288 pp. per issue
6 x 9, illustrated
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Neural Computation

November 1, 2001, Vol. 13, No. 11, Pages 2533-2548
(doi: 10.1162/089976601753196012)
© 2001 Massachusetts Institute of Technology
Random Embedding Machines for Pattern Recognition
Article PDF (205.79 KB)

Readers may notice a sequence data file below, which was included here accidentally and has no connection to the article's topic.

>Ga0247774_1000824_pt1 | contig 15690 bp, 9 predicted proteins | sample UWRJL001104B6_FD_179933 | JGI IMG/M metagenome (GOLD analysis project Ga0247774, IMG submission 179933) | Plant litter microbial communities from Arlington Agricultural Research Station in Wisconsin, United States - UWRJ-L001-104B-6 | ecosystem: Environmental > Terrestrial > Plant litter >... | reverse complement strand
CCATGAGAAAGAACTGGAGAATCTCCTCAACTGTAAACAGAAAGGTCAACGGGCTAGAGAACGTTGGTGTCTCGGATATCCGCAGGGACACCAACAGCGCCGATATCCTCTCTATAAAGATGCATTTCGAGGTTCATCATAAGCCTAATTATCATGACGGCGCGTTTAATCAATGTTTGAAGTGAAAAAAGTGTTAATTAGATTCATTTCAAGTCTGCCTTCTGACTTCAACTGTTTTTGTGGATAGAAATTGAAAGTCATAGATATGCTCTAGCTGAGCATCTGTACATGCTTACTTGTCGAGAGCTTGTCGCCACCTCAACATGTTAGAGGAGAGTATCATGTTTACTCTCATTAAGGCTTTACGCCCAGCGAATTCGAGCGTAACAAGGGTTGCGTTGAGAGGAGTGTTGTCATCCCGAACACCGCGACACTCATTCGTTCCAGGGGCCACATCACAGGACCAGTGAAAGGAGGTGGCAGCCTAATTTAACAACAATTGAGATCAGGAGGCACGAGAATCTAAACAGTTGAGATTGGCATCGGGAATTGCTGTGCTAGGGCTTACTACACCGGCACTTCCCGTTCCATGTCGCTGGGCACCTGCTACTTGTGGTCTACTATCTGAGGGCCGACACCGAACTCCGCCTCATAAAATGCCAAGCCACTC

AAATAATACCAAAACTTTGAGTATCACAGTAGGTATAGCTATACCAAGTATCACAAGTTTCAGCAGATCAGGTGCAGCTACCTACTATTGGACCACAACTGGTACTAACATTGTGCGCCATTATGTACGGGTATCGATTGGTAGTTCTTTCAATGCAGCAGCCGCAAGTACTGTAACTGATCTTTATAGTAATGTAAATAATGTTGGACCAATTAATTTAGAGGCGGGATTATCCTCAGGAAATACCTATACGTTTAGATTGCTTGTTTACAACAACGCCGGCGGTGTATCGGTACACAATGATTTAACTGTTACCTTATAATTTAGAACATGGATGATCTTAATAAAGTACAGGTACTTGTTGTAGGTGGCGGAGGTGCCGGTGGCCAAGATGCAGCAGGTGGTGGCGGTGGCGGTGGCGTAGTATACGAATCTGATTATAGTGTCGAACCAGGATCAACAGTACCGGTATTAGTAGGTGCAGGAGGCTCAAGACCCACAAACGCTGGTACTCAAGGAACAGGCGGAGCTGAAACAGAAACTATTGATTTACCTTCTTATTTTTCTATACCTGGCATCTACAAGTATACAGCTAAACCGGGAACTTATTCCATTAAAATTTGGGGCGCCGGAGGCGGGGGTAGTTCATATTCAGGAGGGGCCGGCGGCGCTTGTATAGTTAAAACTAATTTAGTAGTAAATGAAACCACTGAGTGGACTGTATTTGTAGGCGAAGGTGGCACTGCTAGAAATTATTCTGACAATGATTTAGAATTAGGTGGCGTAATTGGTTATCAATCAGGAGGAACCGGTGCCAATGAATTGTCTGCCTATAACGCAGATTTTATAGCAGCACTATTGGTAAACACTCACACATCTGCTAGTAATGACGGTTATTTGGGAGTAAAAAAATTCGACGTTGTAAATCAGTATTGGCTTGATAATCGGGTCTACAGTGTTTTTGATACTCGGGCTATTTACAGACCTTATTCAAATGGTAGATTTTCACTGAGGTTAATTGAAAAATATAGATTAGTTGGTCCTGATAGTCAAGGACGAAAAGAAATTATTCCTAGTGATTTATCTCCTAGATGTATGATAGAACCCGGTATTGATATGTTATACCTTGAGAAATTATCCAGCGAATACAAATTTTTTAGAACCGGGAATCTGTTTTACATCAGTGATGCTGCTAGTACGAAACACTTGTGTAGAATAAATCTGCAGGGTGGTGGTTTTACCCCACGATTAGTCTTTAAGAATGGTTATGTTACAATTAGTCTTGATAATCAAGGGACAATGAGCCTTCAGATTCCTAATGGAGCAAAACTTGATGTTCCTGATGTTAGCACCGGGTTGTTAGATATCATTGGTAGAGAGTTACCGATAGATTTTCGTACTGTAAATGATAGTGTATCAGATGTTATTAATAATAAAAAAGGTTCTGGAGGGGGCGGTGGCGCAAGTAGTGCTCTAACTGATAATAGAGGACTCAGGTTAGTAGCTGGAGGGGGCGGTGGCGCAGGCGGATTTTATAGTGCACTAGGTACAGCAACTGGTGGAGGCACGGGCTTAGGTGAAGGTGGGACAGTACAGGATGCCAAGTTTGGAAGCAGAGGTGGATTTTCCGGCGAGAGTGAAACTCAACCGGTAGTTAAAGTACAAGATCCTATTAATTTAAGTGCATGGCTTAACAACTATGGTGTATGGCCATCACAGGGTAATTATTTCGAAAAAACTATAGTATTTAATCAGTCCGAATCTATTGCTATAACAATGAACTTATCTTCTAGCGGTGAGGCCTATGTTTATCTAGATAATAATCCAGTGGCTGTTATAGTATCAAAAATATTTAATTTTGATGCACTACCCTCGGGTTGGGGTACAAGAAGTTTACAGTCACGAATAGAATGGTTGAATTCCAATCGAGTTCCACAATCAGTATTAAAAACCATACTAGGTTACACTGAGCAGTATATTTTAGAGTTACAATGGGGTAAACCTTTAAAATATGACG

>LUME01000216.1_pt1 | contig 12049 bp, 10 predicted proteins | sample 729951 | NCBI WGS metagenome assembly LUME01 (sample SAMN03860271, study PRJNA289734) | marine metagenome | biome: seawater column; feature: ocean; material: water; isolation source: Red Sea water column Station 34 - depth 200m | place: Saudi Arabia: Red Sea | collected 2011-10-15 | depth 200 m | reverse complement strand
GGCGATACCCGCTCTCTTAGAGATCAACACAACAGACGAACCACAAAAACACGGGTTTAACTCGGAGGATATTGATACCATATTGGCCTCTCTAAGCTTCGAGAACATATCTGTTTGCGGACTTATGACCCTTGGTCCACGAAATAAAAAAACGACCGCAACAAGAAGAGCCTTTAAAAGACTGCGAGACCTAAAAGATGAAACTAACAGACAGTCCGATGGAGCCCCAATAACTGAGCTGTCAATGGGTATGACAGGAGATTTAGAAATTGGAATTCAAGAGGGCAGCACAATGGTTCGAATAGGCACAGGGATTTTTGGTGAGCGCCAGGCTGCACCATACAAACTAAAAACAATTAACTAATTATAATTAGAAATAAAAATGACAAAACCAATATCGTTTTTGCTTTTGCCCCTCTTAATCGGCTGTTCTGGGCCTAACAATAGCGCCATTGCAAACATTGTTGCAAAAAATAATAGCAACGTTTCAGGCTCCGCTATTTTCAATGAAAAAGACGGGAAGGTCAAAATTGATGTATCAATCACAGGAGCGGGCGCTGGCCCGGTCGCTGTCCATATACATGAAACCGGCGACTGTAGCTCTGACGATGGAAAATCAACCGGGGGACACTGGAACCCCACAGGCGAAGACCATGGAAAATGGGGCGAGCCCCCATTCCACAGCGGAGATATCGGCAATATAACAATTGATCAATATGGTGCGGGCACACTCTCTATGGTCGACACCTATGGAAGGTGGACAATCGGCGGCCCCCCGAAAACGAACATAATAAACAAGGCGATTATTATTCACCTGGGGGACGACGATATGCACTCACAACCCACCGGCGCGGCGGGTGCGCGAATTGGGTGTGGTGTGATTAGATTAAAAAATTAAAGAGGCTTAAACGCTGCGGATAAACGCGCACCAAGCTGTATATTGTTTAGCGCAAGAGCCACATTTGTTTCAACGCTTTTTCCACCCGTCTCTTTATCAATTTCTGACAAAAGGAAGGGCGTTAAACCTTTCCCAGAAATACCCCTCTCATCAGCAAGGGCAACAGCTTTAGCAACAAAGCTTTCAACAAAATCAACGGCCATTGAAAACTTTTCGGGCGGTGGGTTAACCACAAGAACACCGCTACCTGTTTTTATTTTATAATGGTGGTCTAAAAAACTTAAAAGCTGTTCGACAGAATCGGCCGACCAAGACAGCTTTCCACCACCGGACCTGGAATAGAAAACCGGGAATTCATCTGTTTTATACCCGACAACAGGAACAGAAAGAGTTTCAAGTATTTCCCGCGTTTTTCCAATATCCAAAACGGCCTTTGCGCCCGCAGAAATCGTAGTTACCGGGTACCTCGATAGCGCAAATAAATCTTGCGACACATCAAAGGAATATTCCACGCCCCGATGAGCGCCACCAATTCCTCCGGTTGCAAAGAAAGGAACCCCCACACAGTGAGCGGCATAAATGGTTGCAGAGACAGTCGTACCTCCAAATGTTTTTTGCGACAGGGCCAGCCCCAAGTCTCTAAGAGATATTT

Real classification problems involve structured data that can be essentially grouped into a relatively small number of clusters. It is shown that, under a local clustering condition, a set of points of a given class, embedded in binary space by a set of randomly parameterized surfaces, is linearly separable from other classes, with arbitrarily high probability. We call such a data set a local relative cluster. The size of the embedding set is shown to be inversely proportional to the squared local clustering degree. A simple parameterization by embedding hyperplanes, implementing a voting system, results in a random reduction of the nearest-neighbor method and leads to the separation of multicluster data by a network with two internal layers. This represents a considerable reduction of the learning problem with respect to known techniques, resolving a long-standing question on the complexity of random embedding. Numerical tests show that the proposed method performs as well as state-of the-art methods and in a small fraction of the time.